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The transformation of Rahul Gandhi

| | in Oped

As he prepares to take over as Congress president, the Nehru-Gandhi scion must build on the traction he has been getting of late if he wants to be a long-term player in Indian politics

Congress Vice President Rahul Gandhi is likely to take over the reins of his party on December 5, ending the ‘suspense’. He will be fifth member of the Nehru-Gandhi political dynasty to become the president of the  132-year-old party. Congress strategists are delighted that in the    run-up to the elections in Gujarat next month, Rahul Gandhi is getting a good response.

 Rahul seems to have engineered a remarkable makeover by shedding his reticence and adding a ‘talky’ approach to his public image. He has been doing a much better job as campaigner and in terms of speech delivery. The issues he has taken up to attack the BJP clearly indicates a carefully crafted                  strategy of the party managers. His September US trip showed that he had some careful coaching. After dilly-dallying for 14 years, Rahul himself declared from the US that he was ready to become the Congress party’s prime ministerial candidate.

 Rahul has reasons to smile as he is being taken seriously. His new-found humour in his tweets and responses are catching traction in social media perhaps because he is able to catch the imagination of the people.  Moreover, he is no longer just a shrill critic of Narendra Modi but raises much more calmly issues of importance — both political as well as economic.  The GST and demonetisation, the two economic issues he has taken up, are important as they represent the discontent among the traders, middle class and others. People who were                            dismissing him as “pappu” have sat up to look at him afresh. The bigger change is that the BJP has been responding to the issues he has raised instead of ridiculing him. Not only senior cabinet ministers but also Modi and Amit Shah have reacted to Rahul Gandhi’s charges on                 economy and other issues. A senior Congress leader says,  “I don’t know what is happening.  Earlier we used to request most newspapers and channels to give us some space and they never did. Today, on their own, the media coverage of Rahul and the Congress has increased considerably.” Party strategists believe that he is on the way to becoming a 24/7 politician. “Once he takes over as the party chief, he might even become more accessible. He will have to if he wants to make a mark,” says a Congress Working Committee member.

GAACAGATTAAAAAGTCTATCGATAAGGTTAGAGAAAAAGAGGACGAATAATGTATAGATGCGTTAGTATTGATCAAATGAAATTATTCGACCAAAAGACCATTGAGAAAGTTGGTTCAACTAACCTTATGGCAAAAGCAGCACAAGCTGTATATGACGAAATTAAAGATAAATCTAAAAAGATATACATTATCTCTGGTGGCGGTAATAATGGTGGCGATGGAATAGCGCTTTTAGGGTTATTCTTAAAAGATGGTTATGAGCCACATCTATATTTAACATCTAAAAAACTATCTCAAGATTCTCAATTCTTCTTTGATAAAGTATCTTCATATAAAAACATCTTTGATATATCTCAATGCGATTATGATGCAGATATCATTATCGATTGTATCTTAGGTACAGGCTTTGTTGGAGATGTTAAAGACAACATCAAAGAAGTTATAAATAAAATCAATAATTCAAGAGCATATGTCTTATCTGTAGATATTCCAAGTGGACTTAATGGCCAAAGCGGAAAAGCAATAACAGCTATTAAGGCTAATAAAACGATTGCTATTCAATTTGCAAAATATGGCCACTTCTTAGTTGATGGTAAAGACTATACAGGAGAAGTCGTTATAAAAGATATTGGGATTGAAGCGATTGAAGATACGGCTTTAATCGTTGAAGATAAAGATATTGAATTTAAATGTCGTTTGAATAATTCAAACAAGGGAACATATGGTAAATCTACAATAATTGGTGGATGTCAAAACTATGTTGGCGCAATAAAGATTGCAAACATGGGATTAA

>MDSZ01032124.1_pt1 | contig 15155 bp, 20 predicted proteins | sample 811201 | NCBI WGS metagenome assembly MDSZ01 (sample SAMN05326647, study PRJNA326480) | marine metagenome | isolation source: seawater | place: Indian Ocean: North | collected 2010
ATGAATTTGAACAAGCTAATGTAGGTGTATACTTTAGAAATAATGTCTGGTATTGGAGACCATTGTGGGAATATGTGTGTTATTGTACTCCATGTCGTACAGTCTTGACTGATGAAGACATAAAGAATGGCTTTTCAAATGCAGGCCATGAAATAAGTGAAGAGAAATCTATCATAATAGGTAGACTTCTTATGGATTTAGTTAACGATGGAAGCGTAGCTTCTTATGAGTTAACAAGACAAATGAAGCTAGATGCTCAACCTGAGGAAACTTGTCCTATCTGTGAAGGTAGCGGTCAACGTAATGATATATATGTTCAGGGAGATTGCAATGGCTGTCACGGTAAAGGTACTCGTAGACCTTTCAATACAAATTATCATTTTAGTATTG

All this improvement will disappear if Rahul as Congress president does not deliver. It is too early to say whether Rahul’s presidency will make a positive difference to the Congress because the task ahead is stupendous. Though in the short run nothing much might change, in the long run, Rahul needs to think of a strategy if he is serious about emerging an alternate to Modi. Clearly, Modi- bashing alone is not enough. There are no short cuts except to build an alternative development agenda and a new narrative. The Pachmarhi conclave and Shimla conclave brainstorming sessions had yielded new ideas in the past. In 2004, the Congress came up with the concept of “Aam admi” which clicked.  He needs some out-of-the-box thinking to woo voters.

Secondly, it is vital to build the organisation, which is in shambles. Unfortunately, both mother and son have taken little initiative in the organization all these years. Unless this is done, the Congress has no hope to rule again. The BJP has a strong leader, organisational strength, the support of the Parivar and unlimited finance.

 Thirdly, the party needs                               second-rung leaders.  The Congress had in the past strong State leaders like BC Roy, Sanjiva Reddy, Morarji Desai and YB Chavan and also national leaders like Jawaharlal Nehru, Rajendra Prasad, and Sardar Patel. An insecure Indira Gandhi had put puppets in the States, which continues still.

Fourthly, a good team with a blend of old guard and the younger leaders is required. The old guard will provide the experience while the younger ones will induct fresh blood. Pedigreed leaders like Jyothiraditya Scindia, Sachin Pilot and Deepender Hooda are in his inner circle.  Though it cannot be a disqualification he has to ensure               others also get importance.

Fifthly, the party has to find ways of connecting with the people. Only this will retain old voters and get new voters. Chanting Nehru, Indira Gandhi and Rajiv Gandhi will not help any more as many youth   voters have no clue about who they are. They have aspirations, which need to be fulfilled.

The sixth is to build a good caste coalition.  In the past, the Congress had a winning caste combination of Brahmins, Dalits, Muslims and Backward classes. But they had all moved away due to the emergence of caste and identity-based parties.  Rahul has to find ways of getting them back by way of social       engineering. 

 The seventh is to build credible alliances. Sonia Gandhi was able to build the UPA in 2004 but it is shrinking.  Since it may take a while for the Congress to come to power on its own, the alliance is the next best way to fight the BJP. After all, Modi had come to power with just 31 per cent of votes; the rest are scattered. The efforts should be to ensure that Opposition votes are not split.

 It still remains to be seen whether the Gandhi scion can emerge as a formidable opponent to the Prime Minister.  He has to show his determination, dedication and political astuteness to match Modi's leadership. One visible aspect though of his transformation, is that for the first time the Gandhi scion is enjoying his role as Opposition leader.

(The writer is a senior political commentator and syndicated columnist)

 
 
 
 
 
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